WarGames (1983): winning at death and destruction

wargames-1980-movie-explained

What’s the worst that can happen if computers control nuclear weapons? Teen action movie WarGames has a high school hacker find out.

What is WarGames about?

High school student David Lightman (Matthew Broderick) hacks a computer games company so he can play their unreleased titles. But when he starts a game of Global Thermonuclear War he doesn’t realise he’s playing it for real.


80s teen action movie WarGames marries the era’s obsession with video games with its fears of nuclear war. But the film is also right on the nail about the coming digital age, accurately predicting our relationship with computers and AI.

Is WarGames an anti-war movie?

Who do you trust to manage a nuclear war – people or computer programs?

At the start of WarGames, two soldiers are ordered to launch a nuclear missile. One soldier hesitates because, naturally, you’d want to double-check before annihilating the planet. The other soldier (a very young Michael Madsen) demands at gun-point that they follow through with their orders.

For US army leaders, the close call is an excuse to delegate future missile launches to a computer (WOPR – The War Operation Plan Response). Humans are the weak link in responding to threats. Computers are faster and more stable, and therefore safer. Right?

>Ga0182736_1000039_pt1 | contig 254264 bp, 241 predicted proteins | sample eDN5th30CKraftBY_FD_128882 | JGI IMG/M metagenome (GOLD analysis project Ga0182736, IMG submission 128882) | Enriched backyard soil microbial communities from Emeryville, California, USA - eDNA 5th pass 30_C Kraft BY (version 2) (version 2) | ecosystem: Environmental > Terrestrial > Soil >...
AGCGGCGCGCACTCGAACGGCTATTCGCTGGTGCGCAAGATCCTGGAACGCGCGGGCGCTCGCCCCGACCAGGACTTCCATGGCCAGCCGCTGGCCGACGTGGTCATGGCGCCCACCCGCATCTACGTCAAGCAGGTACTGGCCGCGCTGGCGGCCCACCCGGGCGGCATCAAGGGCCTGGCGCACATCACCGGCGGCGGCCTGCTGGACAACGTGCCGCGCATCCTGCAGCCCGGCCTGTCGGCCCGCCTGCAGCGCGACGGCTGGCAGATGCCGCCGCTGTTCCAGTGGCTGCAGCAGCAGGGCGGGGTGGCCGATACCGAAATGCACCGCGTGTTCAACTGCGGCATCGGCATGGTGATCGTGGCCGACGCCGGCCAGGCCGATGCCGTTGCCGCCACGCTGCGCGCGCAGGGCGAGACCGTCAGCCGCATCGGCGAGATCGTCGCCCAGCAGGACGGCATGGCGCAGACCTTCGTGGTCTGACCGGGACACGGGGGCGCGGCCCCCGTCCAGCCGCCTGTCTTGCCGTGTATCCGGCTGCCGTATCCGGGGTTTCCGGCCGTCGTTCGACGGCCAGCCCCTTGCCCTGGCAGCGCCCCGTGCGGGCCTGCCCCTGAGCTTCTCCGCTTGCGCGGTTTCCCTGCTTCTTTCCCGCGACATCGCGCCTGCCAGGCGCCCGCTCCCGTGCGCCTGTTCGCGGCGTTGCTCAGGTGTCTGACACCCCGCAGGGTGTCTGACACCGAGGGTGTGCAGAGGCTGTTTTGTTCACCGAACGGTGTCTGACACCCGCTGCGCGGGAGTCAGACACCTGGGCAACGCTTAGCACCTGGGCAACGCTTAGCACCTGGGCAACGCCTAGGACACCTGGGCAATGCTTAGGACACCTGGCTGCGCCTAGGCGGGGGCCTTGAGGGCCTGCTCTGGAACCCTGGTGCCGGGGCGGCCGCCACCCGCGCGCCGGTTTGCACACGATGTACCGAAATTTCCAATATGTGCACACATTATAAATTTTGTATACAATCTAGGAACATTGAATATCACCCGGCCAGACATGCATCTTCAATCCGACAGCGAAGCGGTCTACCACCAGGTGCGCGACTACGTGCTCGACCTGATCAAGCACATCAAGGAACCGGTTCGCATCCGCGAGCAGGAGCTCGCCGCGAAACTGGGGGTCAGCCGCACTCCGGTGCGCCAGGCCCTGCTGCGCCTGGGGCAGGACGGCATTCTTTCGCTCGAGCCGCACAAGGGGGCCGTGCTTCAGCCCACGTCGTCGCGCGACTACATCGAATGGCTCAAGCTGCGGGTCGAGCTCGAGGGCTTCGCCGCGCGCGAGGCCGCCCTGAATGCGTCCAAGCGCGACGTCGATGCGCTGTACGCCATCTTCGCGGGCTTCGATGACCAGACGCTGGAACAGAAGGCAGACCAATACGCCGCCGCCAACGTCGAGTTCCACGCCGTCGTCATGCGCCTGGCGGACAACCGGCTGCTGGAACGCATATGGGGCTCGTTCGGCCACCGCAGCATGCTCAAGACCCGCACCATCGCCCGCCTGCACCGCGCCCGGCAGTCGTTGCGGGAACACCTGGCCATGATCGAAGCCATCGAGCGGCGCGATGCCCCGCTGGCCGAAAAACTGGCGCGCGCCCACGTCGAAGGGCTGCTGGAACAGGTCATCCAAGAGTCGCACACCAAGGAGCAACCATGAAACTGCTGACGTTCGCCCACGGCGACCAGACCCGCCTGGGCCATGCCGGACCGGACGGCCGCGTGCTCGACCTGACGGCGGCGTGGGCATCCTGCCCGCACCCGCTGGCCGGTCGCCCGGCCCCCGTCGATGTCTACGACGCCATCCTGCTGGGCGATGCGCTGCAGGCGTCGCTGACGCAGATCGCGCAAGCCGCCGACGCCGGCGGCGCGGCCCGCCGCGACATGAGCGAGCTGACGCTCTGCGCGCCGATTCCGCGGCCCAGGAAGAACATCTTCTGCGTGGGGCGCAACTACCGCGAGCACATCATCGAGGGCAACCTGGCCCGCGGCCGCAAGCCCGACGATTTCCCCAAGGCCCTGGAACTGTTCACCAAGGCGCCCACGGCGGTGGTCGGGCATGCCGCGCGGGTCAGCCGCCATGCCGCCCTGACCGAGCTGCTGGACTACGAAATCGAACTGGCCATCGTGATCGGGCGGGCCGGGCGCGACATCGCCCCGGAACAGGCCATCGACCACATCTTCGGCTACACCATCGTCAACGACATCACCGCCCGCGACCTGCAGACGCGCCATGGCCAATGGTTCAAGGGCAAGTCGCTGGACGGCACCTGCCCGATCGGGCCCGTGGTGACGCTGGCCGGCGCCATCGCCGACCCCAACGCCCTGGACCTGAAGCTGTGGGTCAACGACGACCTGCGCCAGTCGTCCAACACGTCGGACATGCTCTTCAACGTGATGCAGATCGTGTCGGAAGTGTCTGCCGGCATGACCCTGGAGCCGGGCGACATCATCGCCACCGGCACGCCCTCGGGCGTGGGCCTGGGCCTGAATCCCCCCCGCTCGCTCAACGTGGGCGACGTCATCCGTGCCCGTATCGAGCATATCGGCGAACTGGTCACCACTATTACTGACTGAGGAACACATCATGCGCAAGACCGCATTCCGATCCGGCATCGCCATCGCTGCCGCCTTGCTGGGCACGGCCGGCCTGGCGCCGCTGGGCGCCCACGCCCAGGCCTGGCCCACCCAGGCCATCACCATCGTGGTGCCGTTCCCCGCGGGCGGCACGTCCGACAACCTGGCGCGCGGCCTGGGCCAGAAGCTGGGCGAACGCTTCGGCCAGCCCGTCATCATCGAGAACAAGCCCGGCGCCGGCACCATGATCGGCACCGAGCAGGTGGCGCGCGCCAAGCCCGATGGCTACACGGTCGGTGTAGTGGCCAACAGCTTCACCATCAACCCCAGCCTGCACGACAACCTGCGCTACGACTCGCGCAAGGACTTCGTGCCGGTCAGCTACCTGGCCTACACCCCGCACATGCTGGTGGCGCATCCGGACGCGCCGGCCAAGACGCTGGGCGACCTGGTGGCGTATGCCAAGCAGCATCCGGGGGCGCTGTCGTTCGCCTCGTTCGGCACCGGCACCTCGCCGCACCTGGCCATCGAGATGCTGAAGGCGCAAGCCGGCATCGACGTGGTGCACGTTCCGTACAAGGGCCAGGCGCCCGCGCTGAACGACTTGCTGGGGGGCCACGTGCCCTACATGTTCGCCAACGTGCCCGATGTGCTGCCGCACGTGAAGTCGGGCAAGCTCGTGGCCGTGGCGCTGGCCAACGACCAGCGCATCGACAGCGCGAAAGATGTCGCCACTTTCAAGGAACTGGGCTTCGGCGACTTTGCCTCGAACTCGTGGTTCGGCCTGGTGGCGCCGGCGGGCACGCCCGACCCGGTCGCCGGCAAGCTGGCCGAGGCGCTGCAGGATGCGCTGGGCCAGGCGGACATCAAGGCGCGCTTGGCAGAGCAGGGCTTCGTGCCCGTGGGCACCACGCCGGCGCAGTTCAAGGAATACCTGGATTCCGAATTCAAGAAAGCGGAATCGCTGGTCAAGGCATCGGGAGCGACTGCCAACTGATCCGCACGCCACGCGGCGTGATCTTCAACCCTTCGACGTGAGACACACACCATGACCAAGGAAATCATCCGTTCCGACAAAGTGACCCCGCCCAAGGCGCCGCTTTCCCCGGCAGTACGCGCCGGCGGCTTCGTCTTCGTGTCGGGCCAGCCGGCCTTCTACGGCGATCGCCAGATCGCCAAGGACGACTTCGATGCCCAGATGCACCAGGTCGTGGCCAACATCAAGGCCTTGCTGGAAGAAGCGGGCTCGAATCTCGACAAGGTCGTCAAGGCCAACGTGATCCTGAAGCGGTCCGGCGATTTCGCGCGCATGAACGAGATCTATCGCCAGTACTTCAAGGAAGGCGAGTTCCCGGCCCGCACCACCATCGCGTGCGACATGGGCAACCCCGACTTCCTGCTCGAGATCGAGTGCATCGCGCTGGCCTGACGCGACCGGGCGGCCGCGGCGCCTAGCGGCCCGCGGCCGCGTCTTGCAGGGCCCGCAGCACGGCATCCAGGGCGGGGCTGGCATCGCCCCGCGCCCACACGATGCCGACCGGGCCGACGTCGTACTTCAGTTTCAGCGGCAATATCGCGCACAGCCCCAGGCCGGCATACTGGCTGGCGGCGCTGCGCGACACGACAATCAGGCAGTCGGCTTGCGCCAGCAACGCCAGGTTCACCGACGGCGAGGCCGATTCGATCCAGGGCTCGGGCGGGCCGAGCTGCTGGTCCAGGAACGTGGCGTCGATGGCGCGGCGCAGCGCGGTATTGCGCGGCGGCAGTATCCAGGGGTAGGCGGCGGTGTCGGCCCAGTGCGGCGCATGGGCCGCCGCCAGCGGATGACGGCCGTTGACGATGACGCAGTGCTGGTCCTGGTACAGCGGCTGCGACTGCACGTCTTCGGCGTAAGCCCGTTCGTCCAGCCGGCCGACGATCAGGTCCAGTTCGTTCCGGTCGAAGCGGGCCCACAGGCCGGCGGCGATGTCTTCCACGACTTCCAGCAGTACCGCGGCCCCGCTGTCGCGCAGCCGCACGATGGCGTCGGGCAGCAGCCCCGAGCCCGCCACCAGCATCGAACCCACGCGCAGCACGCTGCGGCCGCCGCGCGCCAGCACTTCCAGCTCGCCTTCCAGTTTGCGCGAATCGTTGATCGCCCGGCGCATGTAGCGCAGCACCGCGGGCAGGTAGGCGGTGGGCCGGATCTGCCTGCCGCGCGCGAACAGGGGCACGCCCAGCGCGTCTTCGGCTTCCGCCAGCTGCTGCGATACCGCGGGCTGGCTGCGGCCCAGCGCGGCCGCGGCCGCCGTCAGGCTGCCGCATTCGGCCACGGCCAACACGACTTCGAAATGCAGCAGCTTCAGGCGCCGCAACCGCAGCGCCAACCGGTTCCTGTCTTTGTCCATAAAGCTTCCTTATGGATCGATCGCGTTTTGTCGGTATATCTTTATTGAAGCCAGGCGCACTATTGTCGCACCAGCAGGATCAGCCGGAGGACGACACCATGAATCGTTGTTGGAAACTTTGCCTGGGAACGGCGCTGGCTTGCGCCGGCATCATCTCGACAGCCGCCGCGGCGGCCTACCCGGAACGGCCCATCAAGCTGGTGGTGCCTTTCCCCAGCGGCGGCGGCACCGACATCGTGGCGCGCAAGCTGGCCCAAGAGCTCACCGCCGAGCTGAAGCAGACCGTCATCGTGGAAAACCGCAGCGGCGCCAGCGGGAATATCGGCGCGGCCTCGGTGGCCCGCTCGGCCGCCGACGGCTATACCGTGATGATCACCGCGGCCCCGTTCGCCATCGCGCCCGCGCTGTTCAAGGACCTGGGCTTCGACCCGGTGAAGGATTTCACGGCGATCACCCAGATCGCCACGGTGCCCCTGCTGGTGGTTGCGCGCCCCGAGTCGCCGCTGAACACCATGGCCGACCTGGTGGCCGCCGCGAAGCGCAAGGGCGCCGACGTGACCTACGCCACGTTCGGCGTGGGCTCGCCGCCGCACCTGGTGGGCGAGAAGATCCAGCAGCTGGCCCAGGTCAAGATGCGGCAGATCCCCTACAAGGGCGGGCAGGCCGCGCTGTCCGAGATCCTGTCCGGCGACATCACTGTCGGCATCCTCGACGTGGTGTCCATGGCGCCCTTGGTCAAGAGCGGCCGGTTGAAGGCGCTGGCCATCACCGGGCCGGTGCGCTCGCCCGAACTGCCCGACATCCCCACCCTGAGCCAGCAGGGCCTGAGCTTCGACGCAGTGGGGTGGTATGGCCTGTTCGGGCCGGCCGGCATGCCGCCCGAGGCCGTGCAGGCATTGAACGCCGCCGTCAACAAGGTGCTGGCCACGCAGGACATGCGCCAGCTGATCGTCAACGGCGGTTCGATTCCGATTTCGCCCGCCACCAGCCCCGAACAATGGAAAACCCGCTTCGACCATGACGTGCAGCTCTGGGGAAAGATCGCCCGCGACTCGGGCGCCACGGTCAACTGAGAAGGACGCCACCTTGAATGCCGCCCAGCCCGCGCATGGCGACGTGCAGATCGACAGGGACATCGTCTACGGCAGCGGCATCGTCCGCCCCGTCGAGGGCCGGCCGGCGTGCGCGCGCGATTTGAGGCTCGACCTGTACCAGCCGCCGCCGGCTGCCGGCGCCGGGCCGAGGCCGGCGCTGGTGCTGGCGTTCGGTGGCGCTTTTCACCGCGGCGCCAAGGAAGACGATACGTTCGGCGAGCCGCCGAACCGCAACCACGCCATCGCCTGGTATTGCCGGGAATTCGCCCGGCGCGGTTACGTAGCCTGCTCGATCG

Enter David Lightman (Broderick), computer nerd. When David hacks WOPR to play a game called Global Thermonuclear War, he inadvertently takes the world to the brink of nuclear disaster.

The computer’s creator, Professor Falken (John Wood), designed WOPR – or Joshua, as he calls it – to learn from itself. Artificial Intelligence, in other words. But when Lightman kickstarts a countdown to nuclear war, no one can turn the game off.

Eventually, David and Falken realise they have to teach Joshua to understand futility. They fire up a game of Tic-Tac-Toe – the unwinnable game. Mere seconds from World War III Joshua learns the truth about nuclear war and stands down.

the question of who should manage nuclear war is bonkers, because such a war is a zero-sum game

Ultimately, people can’t be trusted to manage nuclear weapons, but neither can computers. War – what is it good for? Absolutely nothing. This is the film’s underlying message: the question of who should manage nuclear war is bonkers, because such a war is a zero-sum game.

Instead of killing innocent people en masse, the film asks us to imagine a brighter alternative – a future shaped by idealistic young people interested in computers. Hmmm.

Side note: films about nuclear angst

WarGames is one of a whole batch of 80s films that touch on nuclear war, reflecting growing social unease about The Bomb at the time.

But long after The Day After, Threads and When the Wind Blows, films including Terminator 2, The Hunt for Red October and even Indiana Jones and the Kingdom of the Crystal Skull continue to explore the end of the world as we know it.

These movies made in, by and about the West imagine worst-case, what if scenarios: what would nuclear war be like? However, they typically overlook that we’ve already been there for real – when allied forces dropped atomic bombs on Japan in 1945.